PLC applications interact with the external world through Input and Output modules and/or SCADA communication protocols. When designing your PLC applications, you decide which variables should be attached to I/O and communication modules by labeling the variable with a PLC address.
OpenPLC Runtime uses the IEC 61131-3 nomenclature to address input, output and memory locations. The addressing of I/O locations is done through the use of special character sequences. These sequences are a concatenation of the percent sign “%”, a location prefix, a size prefix and one or more natural numbers separated by blank spaces. The following location prefixes are supported:
- I for input
- Q for output
- M for memory
The following size prefixes are supported:
- X for bit (1 bit)
- B for byte (8 bits)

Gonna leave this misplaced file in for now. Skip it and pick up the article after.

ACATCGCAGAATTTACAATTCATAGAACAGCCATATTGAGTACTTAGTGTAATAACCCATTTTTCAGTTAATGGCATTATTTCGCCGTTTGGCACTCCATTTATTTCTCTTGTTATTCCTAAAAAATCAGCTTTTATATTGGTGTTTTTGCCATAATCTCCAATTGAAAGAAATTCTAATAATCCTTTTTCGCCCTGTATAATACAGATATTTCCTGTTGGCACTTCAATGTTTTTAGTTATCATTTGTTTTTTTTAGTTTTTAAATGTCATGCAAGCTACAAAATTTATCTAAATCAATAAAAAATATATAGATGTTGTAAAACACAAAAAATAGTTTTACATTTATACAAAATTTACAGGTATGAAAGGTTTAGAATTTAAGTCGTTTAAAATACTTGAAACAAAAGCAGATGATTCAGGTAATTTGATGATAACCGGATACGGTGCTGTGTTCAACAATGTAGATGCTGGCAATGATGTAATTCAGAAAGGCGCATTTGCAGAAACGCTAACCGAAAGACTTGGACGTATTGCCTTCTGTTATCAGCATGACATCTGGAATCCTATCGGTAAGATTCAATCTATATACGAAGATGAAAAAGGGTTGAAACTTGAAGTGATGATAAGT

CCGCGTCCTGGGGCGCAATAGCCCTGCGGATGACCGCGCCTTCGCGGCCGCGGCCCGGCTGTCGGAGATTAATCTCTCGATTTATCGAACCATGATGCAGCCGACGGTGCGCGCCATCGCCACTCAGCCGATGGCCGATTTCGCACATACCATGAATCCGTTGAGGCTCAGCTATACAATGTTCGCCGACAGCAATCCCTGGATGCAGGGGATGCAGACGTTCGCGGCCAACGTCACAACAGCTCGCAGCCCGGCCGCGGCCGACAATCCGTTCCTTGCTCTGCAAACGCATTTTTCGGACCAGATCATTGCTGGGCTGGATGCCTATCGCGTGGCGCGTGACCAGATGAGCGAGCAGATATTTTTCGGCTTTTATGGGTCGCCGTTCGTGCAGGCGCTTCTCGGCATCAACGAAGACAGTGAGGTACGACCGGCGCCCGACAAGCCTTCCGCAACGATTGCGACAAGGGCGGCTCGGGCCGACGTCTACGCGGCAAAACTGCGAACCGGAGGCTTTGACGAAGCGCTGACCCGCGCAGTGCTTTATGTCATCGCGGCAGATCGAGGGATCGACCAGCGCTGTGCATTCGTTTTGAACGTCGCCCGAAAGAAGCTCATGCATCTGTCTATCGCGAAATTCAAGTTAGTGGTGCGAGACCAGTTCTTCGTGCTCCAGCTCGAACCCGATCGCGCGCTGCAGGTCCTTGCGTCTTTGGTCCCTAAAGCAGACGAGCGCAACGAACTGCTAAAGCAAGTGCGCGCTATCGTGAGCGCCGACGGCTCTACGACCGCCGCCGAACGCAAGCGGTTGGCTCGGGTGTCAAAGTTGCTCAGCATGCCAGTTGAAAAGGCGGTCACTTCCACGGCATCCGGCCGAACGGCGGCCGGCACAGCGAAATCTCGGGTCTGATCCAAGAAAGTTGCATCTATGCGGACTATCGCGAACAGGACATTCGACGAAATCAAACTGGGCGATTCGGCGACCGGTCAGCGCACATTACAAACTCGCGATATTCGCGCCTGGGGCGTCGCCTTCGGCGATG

- W for word (16 bits)
- D for double word (32 bits)
- L for long word (64 bits)
For example, if you want to read the state of the first digital input into a BOOL variable, you must declare your variable located at: %IX0.0. If you want to write the contents of a UINT variable into the second analog output, you should declare your UINT variable located at %QW2.
Note: PLC to physical I/O mapping is platform dependent. For more information on PLC I/O mapping for every supported platform, check: 2.4 Physical Addressing
As you probably have noticed, bit (X) PLC addresses have a two-part hierarchical address. The least significant part (right-most) can be interpreted as a position in a byte and must be in the range 0 to 7. The most significant part (left-most) must be no more than 1023. Parts are separated by a single period. Data sizes other than X have a one-part hierarchical address. They must not contain a period (.) and must be no more than the maximum memory location address for your platform.
The following are invalid examples of PLC addresses in OpenPLC for the stated reason:
- %IX0.8 The least significant index is greater than 7.
- %QX0.0.1 Three part hierarchy is not permitted address.
- %IB1.1 Two part hierarchy is only permitted for X data size.